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Silchester Players - The Real Inspector Hound

25th to 26th April, 2nd to 3rd May 2003.

From the Newbury Weekly News.

Stoppard digs at the critics

Silchester Players: The Real Inspector Hound, at Silchester village hall, on Friday, April 25, Saturday, April 26, Friday, May 2 and Saturday, May 3

The play opened with a theatre critic waiting patiently for a play to start, soon to be joined by a more experienced rival with a cynical view not only of the play but of life in general.

David Bibby and Nick Lock's interaction as hapless reviewers Moon and Birdfoot was superb, each lost in their own world and carrying on completely different conversations which somehow blended together.

As the curtain rose on the drawing room of a country house, housekeeper Mrs Drudge saw the dust but no dead body on the floor. Lyn Davies looked the part and her understated humour was perfect.

The action continued apace with the arrival of the lady of the manor and her house guests. I was impressed with Hayley Fitton as Felicity, conveying her lisping youthfulness without being twee, and Darren Lerigo as the villainous Simon, but I was somewhat thrown by the appearance of Sarah Oliver as Lady Muldoon in a cocktail dress and carrying a tennis racquet.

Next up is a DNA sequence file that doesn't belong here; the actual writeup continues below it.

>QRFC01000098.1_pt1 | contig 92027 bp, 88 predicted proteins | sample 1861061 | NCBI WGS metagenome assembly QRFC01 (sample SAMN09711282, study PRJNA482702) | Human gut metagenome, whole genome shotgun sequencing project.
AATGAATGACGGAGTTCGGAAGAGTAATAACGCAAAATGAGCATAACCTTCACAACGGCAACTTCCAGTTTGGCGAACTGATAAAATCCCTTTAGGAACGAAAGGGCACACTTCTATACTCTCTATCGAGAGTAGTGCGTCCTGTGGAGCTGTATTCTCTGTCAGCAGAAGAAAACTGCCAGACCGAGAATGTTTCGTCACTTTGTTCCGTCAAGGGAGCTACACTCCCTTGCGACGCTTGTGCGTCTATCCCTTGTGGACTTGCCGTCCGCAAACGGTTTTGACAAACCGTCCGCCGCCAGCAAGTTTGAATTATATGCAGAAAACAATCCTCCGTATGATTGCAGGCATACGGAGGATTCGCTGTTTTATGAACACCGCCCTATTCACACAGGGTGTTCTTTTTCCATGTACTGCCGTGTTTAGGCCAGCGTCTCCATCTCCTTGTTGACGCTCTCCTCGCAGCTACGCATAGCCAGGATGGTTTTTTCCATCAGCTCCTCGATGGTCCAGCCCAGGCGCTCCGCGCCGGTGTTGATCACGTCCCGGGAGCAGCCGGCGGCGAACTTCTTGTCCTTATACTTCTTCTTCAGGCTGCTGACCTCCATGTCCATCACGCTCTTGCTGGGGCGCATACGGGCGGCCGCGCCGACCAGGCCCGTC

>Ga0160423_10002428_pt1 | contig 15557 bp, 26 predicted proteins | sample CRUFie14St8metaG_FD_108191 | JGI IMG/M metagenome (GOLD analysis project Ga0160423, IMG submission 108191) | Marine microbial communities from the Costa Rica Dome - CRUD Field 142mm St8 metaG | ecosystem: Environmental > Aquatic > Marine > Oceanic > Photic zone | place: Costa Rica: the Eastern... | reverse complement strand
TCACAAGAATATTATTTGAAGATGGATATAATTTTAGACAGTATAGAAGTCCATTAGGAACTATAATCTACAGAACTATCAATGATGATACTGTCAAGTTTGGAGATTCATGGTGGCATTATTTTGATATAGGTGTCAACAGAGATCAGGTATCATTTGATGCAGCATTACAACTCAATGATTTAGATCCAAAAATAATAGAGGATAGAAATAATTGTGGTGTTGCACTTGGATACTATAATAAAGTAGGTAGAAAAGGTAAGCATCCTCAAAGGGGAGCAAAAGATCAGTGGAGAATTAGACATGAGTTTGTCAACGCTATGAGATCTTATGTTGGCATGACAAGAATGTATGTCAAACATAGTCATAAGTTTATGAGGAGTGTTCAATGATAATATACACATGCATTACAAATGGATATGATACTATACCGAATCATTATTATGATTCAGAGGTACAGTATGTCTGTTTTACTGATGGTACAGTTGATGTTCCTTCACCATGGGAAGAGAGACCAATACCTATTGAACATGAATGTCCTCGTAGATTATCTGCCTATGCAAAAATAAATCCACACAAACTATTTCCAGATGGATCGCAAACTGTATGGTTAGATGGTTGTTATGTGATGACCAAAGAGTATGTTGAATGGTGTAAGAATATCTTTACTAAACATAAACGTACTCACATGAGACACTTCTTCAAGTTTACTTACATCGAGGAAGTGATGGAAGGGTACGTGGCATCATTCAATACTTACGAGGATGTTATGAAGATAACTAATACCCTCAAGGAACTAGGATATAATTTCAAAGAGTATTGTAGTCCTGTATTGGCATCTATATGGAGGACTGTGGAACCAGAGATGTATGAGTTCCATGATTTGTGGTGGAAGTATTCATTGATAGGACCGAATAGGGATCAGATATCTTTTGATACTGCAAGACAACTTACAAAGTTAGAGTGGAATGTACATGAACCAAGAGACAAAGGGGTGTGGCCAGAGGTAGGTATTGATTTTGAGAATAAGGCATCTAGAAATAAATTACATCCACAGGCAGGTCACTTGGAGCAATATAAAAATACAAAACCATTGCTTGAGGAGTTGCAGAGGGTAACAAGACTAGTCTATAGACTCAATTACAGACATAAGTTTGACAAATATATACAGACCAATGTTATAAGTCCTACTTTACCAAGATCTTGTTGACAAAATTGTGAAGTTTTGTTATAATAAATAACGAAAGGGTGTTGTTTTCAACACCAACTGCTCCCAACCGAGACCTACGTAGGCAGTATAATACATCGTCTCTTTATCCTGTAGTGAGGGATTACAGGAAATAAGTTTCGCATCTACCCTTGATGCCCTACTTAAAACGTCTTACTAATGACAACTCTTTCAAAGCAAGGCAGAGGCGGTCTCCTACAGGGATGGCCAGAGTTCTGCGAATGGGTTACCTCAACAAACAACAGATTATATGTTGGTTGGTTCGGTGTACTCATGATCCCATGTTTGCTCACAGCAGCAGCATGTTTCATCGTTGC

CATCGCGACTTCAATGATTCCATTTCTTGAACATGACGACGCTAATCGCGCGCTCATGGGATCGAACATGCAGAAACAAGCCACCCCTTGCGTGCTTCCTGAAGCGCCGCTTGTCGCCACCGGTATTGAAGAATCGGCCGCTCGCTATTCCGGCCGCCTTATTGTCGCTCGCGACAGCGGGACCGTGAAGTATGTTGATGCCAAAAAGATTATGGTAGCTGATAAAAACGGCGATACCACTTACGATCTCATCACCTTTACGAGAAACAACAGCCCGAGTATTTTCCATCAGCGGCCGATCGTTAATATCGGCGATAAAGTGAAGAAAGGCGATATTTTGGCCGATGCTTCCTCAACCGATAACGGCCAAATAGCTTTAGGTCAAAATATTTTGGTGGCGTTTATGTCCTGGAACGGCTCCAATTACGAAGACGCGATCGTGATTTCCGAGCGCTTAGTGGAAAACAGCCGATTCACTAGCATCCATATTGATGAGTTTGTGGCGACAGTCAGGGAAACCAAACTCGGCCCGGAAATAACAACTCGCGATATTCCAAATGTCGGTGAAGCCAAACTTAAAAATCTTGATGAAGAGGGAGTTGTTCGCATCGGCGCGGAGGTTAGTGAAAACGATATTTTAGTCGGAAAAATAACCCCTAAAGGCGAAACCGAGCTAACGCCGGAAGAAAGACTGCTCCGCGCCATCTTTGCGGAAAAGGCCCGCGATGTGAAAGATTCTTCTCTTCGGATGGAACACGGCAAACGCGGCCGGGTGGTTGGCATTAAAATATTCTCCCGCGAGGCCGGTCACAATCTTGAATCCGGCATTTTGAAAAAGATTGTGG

They were later joined by the long-lost brother of Lady Muldoon's late husband, the wheelchair-bound Major Muldoon, played by Brian Gillett, who convincingly manoeuvred the wheelchair around the set.

While the play was performed, our erstwhile critics noisily discussed it - and their private lives - giving us glimpses of their review. Tom Stoppard had obviously been on the receiving end of many a critic's pen.

After about 25 minutes, the interval came too quickly for my liking and lasted too long, spoiling the continuity.

Bumbling Inspector Hound arrived and announced that a murderer was on the loose and might well strike again. He too managed to miss the vital clue of the body on the floor, which he stepped over several times before discovering. Caroline Norton must have had one of the hardest parts, on stage the whole time with not so much as a twitching finger.

That the one-liners and innuendo were delivered with impeccable timing is due, I am sure, to the hard work of producer Alan Moorhouse.

I left with the words of Birdfoot ringing in my ears "before 10.30 family entertainment, after 10.30 self indulgent". The play finished at 10pm.